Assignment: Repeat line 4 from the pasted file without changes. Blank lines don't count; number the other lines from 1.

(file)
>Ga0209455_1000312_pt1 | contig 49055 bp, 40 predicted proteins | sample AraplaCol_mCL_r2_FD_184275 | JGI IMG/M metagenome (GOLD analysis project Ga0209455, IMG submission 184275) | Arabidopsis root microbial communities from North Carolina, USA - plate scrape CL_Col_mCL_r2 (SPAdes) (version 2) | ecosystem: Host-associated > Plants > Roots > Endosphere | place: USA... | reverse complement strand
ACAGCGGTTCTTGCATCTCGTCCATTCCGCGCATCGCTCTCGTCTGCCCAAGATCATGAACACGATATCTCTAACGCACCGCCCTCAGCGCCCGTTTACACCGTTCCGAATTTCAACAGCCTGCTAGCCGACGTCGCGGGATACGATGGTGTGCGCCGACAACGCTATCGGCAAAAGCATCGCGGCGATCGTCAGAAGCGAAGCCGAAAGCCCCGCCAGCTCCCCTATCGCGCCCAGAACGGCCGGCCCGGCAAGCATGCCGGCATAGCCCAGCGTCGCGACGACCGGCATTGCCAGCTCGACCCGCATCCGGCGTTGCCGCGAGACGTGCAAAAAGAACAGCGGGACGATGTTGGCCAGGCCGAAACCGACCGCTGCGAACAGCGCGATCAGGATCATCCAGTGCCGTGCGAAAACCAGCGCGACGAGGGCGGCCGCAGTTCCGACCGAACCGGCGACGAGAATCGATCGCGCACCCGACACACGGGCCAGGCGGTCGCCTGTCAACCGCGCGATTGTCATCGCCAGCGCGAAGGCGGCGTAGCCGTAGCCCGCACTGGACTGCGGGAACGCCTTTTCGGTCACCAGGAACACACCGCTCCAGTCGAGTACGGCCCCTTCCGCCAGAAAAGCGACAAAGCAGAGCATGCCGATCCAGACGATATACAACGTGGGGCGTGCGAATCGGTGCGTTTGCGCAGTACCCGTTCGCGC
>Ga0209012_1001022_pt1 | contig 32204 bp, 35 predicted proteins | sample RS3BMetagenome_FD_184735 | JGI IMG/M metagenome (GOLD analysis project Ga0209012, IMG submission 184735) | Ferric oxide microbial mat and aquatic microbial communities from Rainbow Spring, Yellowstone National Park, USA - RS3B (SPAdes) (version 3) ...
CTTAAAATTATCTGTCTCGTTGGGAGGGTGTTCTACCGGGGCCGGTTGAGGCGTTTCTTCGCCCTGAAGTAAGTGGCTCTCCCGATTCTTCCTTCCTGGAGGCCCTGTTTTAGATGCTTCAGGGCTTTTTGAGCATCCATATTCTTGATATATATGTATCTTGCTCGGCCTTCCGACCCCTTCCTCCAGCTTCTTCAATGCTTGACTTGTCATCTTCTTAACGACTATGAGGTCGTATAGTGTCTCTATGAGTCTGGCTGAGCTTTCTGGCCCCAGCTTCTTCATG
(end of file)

CTTAAAATTATCTGTCTCGTTGGGAGGGTGTTCTACCGGGGCCGGTTGAGGCGTTTCTTCGCCCTGAAGTAAGTGGCTCTCCCGATTCTTCCTTCCTGGAGGCCCTGTTTTAGATGCTTCAGGGCTTTTTGAGCATCCATATTCTTGATATATATGTATCTTGCTCGGCCTTCCGACCCCTTCCTCCAGCTTCTTCAATGCTTGACTTGTCATCTTCTTAACGACTATGAGGTCGTATAGTGTCTCTATGAGTCTGGCTGAGCTTTCTGGCCCCAGCTTCTTCATG